Awareness is the First Step in the Prevention
Published 12:04 pm Tuesday, September 27, 2022
September is Suicide Prevention Awareness Month. My heart is saddened every year at this time when I read the statistics of people who’ve lost hope and given up on life. While the suicide rate slowly declined from an all-time high in 2018, it remains the twelfth leading cause of death in America. What is so distressing is that this cause of death is one hundred percent preventable.
The troubling aspect of suicide is the devastating and far-reaching impact on families and communities. Many of those left behind experience extreme guilt for not recognizing the signs of distress and not preventing suicide.
Thoughts of suicide have many causes. Frequently, those thoughts arise from feelings of hopelessness when faced with overwhelming life situations. Those dealing with suicidal thoughts often mistakenly believe suicide is the way out.
Often, those left behind are shocked that someone close to them took their life because there were no warning signs. But frequently, subtle signs were there.
Risk indicators include:
- feeling hopeless or worthless
- stressful life events
- underlying disorders such as depression or PTSD
- family history of mental disorders, suicide, physical or sexual abuse
- chronic disease, chronic pain, or terminal illness
- substance abuse
If someone close to you experiences risk factors on this list, listen to them without judging. Make time for them as they begin to open up. Listen intently and take them seriously. Then, and with the greatest discretion, immediately seek help through 911, the hospital emergency department, or by calling the National Suicide Prevention Lifeline at (800) 273-8255. Do not keep this information a secret. In Polk County, the Mobile Crisis Management Hotline is available to everyone by calling (888) 573-1006.
Your Life Matters
Suicide is the most preventable cause of death.
Don’t be embarrassed to seek treatment. Treatment for depression, substance misuse, or another underlying problem will improve your outlook on life. But if the underlying cause is left untreated, your suicidal thoughts will likely return. Getting the proper treatment may save your life.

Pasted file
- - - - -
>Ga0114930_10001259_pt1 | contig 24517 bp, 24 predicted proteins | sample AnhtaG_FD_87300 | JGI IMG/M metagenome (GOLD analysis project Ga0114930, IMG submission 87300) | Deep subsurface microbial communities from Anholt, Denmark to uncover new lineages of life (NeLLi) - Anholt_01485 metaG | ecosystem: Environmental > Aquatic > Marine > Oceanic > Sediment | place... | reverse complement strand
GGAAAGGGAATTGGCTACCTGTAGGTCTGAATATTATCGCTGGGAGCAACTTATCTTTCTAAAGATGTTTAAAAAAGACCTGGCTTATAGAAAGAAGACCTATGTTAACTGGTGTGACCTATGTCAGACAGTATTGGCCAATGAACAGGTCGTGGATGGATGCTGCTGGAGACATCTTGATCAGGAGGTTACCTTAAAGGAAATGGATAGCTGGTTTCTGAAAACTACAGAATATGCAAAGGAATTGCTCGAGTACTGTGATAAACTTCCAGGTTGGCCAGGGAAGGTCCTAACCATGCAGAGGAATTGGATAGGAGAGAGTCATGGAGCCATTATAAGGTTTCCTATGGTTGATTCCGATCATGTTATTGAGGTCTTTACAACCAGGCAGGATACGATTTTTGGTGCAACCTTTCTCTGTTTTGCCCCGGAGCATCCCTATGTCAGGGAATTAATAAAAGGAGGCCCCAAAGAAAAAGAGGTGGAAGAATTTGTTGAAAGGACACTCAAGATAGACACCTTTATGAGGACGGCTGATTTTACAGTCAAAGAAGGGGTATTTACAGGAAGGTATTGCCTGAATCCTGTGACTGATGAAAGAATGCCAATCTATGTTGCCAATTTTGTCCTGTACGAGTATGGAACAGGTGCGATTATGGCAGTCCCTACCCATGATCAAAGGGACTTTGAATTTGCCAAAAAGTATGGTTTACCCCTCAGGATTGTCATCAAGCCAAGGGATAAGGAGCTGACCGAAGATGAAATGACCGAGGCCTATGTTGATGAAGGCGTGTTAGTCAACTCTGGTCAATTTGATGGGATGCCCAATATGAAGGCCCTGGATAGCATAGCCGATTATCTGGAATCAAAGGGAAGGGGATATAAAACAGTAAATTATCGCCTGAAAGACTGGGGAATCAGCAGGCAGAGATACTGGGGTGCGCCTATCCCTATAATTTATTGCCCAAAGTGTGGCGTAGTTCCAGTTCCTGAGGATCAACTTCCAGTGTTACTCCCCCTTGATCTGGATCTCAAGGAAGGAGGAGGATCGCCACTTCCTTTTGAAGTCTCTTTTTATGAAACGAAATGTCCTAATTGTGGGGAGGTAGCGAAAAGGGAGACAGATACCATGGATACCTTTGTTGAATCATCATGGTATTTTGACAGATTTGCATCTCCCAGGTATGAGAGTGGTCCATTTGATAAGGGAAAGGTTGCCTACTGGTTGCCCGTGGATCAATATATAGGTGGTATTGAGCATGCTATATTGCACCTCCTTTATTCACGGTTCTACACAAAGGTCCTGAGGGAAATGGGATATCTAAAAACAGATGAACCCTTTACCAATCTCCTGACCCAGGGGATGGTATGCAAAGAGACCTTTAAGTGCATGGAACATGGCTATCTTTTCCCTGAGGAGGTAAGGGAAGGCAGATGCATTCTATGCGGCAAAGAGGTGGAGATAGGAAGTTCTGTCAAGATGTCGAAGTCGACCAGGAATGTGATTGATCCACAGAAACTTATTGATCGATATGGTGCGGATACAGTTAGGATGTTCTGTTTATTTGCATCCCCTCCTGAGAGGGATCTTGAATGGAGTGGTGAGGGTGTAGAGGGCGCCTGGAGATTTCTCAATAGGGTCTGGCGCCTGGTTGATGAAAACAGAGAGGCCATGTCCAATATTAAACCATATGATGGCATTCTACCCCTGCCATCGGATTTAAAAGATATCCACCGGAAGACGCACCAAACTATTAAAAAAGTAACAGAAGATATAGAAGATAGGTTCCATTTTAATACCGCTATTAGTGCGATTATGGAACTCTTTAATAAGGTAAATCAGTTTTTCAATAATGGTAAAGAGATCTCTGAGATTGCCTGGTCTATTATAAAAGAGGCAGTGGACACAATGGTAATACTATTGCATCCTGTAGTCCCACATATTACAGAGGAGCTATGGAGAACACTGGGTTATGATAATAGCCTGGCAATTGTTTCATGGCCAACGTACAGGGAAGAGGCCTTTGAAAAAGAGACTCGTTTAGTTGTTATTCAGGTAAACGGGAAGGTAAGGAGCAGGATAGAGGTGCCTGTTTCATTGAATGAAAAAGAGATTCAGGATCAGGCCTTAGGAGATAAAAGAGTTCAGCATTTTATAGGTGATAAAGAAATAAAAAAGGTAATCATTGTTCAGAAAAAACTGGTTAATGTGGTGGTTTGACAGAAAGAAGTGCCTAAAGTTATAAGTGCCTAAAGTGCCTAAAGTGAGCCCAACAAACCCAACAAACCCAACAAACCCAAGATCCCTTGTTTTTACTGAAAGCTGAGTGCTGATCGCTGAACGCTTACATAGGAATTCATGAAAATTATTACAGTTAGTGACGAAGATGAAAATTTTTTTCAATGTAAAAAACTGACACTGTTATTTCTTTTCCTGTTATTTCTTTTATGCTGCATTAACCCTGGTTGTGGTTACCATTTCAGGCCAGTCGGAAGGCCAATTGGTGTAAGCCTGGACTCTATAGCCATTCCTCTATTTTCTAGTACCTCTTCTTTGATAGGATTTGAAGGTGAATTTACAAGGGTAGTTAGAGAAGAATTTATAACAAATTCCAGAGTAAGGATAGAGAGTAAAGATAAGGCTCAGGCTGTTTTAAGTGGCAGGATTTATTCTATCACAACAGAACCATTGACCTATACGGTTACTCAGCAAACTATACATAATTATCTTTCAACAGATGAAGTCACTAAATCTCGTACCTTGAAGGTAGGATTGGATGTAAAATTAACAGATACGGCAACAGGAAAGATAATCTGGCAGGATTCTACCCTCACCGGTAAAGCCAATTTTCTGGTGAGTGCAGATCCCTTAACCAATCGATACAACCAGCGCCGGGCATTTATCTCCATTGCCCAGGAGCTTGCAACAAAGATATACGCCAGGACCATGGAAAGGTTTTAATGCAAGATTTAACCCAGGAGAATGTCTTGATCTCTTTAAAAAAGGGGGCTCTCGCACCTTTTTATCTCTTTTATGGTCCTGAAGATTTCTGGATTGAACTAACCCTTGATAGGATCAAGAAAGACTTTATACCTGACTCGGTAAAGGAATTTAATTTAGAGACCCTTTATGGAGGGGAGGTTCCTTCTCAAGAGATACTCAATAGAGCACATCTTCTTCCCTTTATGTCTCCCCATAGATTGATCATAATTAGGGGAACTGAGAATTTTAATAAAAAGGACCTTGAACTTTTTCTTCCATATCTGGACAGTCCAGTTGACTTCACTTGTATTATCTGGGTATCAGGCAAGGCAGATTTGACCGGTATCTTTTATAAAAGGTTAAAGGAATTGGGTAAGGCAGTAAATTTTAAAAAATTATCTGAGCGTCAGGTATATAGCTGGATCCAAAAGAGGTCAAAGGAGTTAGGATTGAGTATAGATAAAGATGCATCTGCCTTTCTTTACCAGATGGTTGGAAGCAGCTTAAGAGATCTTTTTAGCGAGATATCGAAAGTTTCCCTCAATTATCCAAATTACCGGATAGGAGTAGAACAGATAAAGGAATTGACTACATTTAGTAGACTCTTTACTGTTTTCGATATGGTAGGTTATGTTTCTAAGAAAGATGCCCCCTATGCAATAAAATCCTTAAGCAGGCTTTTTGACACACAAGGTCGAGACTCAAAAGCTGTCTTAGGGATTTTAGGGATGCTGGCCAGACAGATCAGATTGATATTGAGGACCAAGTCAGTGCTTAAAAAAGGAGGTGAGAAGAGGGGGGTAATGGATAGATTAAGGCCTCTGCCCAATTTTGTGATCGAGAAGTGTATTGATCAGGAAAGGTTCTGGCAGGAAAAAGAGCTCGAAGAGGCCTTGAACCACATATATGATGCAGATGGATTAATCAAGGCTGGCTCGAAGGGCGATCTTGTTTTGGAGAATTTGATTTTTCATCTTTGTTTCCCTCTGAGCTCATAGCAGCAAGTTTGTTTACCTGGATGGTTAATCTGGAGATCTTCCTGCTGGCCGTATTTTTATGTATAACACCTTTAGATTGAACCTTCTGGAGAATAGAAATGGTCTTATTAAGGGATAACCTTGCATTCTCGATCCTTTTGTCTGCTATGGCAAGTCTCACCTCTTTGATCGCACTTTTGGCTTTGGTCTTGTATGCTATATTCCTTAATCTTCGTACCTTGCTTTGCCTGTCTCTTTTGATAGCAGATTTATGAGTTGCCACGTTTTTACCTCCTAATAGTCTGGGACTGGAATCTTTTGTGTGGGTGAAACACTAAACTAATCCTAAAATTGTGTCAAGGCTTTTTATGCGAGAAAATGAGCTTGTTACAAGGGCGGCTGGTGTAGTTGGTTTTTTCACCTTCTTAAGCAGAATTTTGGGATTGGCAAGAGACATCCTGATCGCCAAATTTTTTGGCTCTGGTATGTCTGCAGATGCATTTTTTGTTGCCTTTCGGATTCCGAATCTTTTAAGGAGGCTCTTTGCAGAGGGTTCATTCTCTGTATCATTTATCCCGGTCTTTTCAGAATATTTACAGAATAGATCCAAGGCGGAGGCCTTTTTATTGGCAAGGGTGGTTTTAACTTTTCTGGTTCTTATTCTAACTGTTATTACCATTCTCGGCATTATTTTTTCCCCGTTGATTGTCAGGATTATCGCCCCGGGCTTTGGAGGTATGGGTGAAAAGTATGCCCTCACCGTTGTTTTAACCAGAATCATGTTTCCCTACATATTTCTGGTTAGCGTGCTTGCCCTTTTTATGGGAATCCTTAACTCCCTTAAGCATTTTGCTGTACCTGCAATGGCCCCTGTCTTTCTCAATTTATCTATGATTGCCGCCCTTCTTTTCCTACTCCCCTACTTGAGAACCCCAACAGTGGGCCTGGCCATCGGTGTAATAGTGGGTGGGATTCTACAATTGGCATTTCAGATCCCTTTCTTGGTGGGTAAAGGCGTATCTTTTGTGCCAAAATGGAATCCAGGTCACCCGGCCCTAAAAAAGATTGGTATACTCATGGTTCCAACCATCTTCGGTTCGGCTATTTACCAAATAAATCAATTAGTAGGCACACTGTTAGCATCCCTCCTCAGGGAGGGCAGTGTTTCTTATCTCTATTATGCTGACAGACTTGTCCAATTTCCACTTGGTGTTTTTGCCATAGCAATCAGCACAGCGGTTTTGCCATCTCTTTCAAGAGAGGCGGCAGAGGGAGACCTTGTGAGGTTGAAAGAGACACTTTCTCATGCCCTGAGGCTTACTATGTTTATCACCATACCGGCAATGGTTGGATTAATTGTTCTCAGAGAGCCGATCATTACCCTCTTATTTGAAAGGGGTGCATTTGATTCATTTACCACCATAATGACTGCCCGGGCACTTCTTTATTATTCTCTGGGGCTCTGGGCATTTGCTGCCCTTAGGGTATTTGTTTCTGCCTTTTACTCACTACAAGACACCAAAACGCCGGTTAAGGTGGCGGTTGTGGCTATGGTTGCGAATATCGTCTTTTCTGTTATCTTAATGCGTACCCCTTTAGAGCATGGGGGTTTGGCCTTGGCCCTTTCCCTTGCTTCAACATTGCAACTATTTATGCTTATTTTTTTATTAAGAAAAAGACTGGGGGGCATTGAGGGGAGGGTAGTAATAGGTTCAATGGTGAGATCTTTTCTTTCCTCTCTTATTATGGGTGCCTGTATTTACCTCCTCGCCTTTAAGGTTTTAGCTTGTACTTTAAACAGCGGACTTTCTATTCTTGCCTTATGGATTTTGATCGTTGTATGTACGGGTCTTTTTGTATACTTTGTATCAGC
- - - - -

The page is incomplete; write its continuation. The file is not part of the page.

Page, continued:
Do you have a support network? If not, establish one. Conversations about suicidal thoughts are not easy but reach out anyway. People in your network need to know what’s going on, and you need to know they are there when you need them. Your church, small groups, or other community health resources are also good places to help reduce suicide risk.
Suicidal feelings are short-term. When you feel life’s not worth living, having someone to talk to can help you regain your perspective. Trust me; life is worth living. So take one step at a time and don’t act impulsively.
David Jeremiah once said, “when our lives are filled with peace, faith, and joy, people will want to know what we have.” These are not things we instinctively have but qualities that are fed into us.
St. Luke’s Senior Life Solutions is an intensive outpatient counseling program that addresses the emotional and behavioral needs of adults over 65. We can help you deal with depression, anxiety, and traumatic events. And you can begin reducing depression by getting enough sleep, eating healthy, well-balanced foods, exercising regularly, and increasing social activities. So please give us a call at (828) 894-9890.
If you have a healthcare topic of interest or would like to learn more about St. Luke’s Hospital, send me a note at Michelle.Fortune@slhnc.org. Also, please follow us on Facebook, Twitter, LinkedIn, or visit our website at StLukesNC.org.